The Hindu festival of isn't dubbed the 'Festival of Colours' for nothing. Merrymakers stock up on water and coloured gulal (powder) and proceed to douse anything that moves (pedestrians, buses, rickshaws.., good God, even the holy cow gets walloped!). This is your golden opportunity to wear that putrid shirt grandma gave you last Christmas and watch it blossom into a psychedelic fashion state­ment with every successful gulal missile.

Although it's mostly good fun, unfortu­nately some revellers can carry the fun way too far. Travellers have been hit with toxic substances mixed in water, leaving them with painful and disfiguring scars. There is also an unwritten tradition of guzzling al­cohol and consuming cannabis-derived bhang in the form of lassis, pakoras and cookies during Holi. An increasing number of female travellers have reported being groped by spaced-out blokes - particularly in the tourist traps such as Rajasthan. We would advise that it's highly advisable for women to avoid venturing onto the streets alone.

Contaminated Food & Drink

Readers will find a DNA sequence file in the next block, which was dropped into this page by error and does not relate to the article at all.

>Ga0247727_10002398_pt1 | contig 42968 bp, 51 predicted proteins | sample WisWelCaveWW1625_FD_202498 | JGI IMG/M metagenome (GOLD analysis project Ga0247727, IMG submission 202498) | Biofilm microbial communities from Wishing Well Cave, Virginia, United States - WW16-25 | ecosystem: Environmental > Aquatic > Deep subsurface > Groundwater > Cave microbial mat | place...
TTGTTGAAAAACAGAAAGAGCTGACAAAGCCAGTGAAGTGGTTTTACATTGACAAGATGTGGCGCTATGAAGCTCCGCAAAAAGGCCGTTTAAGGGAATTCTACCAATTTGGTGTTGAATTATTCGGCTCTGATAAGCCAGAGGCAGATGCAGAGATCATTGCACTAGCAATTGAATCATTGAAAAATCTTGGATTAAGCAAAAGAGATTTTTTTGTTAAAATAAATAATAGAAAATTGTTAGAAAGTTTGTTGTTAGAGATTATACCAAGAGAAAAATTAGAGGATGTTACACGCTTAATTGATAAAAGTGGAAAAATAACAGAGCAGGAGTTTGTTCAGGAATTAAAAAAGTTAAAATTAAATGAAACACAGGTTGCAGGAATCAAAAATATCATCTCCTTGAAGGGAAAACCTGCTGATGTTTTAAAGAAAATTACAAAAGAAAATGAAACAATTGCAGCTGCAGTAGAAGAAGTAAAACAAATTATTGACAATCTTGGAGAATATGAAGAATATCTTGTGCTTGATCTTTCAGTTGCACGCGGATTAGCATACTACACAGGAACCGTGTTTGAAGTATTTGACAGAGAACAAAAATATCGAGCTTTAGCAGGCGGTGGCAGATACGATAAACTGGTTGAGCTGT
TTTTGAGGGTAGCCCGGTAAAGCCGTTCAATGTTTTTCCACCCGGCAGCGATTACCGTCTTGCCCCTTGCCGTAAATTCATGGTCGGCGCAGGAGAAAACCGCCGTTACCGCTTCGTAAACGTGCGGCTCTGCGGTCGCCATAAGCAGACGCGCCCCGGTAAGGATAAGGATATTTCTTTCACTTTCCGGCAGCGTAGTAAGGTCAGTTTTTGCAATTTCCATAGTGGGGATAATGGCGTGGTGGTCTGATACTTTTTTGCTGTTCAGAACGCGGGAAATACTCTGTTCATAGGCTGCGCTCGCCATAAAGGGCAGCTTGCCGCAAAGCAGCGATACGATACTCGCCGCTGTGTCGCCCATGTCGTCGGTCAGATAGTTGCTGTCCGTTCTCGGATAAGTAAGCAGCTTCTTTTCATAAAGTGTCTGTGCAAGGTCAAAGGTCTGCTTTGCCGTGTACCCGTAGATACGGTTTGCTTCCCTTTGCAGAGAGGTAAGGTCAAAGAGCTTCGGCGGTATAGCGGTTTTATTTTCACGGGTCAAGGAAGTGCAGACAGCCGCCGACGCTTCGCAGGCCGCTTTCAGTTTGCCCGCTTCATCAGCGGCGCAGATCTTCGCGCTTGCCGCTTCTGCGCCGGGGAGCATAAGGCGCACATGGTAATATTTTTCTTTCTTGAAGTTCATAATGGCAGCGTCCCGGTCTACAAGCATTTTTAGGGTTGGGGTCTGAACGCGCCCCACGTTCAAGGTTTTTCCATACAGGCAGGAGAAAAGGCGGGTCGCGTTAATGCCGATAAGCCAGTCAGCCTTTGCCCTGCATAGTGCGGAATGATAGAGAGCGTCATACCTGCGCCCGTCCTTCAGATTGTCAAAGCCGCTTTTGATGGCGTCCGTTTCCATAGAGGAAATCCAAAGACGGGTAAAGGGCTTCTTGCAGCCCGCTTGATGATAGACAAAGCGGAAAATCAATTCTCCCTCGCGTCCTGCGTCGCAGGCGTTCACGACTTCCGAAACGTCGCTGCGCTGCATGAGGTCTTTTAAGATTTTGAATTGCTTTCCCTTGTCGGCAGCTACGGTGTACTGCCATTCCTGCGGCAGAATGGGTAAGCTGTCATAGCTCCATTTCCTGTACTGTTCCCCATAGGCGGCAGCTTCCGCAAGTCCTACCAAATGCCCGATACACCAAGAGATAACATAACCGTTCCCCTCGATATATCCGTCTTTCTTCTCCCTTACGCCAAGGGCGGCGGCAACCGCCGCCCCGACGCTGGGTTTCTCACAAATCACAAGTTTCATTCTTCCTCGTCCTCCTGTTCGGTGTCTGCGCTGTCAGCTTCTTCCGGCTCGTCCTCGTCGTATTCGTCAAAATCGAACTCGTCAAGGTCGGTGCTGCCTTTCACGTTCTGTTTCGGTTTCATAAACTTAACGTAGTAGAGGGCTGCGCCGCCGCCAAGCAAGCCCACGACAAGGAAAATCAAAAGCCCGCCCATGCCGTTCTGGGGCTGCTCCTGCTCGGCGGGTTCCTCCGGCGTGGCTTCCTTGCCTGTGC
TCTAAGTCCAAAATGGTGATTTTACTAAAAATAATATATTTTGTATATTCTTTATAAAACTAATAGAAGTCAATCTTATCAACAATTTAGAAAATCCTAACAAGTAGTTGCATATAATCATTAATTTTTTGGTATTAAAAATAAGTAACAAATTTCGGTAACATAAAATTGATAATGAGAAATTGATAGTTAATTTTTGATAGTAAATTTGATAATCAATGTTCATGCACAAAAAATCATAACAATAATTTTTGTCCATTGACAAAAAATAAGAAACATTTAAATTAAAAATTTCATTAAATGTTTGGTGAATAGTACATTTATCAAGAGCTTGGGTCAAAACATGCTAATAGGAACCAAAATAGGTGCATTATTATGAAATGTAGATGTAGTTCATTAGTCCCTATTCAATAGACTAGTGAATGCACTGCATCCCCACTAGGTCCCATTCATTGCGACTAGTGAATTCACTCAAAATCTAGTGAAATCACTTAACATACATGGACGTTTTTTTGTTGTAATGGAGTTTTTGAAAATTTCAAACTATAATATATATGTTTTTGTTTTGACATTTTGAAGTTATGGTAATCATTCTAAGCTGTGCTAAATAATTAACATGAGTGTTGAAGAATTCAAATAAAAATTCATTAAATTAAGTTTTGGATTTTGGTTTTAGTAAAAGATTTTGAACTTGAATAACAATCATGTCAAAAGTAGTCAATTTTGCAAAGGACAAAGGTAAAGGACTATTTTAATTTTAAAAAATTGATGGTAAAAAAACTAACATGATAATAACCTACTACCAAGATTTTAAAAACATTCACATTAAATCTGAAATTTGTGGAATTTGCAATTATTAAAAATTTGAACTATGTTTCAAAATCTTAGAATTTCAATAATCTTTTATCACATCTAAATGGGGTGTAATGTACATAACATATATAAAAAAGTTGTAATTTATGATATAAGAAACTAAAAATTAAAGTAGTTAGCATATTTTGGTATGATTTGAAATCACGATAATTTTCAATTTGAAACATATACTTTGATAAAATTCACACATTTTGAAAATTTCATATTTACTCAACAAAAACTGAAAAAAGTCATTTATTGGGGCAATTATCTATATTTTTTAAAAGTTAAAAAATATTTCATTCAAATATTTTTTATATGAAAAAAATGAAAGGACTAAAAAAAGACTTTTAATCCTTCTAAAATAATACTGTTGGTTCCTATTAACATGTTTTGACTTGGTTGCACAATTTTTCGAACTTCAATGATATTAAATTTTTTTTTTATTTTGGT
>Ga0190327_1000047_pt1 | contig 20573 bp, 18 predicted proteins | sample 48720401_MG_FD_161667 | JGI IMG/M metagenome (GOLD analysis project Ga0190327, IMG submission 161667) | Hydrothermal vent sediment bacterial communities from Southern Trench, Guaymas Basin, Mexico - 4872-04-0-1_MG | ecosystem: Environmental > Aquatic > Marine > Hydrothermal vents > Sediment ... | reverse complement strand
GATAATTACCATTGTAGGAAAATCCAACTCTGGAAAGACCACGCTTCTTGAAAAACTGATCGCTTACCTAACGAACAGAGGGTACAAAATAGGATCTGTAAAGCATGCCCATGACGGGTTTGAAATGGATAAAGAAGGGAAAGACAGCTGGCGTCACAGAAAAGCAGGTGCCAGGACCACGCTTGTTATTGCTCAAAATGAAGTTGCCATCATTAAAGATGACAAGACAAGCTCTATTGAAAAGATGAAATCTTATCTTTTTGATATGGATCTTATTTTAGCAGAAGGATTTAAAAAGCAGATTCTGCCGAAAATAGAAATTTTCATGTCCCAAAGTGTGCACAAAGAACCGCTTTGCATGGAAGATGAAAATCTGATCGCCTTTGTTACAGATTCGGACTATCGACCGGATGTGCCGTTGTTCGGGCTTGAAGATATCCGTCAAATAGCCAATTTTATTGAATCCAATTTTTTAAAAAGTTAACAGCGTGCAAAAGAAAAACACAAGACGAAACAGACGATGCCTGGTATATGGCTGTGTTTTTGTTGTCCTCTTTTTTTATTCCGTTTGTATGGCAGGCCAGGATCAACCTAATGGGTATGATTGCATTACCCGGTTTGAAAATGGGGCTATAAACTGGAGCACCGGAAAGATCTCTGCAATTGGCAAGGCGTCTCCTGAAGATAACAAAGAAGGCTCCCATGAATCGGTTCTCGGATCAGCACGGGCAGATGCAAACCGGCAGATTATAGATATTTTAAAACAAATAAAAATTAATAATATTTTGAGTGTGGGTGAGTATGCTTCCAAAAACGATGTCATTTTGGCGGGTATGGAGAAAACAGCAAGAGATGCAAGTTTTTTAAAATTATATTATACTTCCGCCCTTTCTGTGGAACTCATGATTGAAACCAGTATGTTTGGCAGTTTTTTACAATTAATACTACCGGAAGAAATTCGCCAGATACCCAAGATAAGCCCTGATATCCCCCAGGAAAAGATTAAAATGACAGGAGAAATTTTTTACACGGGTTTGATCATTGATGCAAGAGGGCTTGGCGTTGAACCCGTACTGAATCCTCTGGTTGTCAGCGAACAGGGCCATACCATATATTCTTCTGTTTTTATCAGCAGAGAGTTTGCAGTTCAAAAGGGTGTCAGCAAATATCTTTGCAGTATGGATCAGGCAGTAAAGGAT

In recent years, some private medical clin­ics have provided more treatment than is necessary for stomach upsets in order to procure larger medical insurance claims - -et several opinions where possible. Worse still, a serious food scare erupted in north­ern India in 1998, principally in Agra and Varanasi, when numerous travellers became sick and two died after eating at local es­tablishmcnts. In 2002 one case of food poi­soning was officially registered.

Water can also be a potential problem. Always ensure the seal is intact on bought mineral water and also check that the bot­tom of the bottle has not been tampered with. Crush plastic bottles after use to erad­icate the possibility of them being resold with contaminated water. Better still, bring along water-purification tablets to avoid adding to India's alarming waste plastic problem.

Risky Regions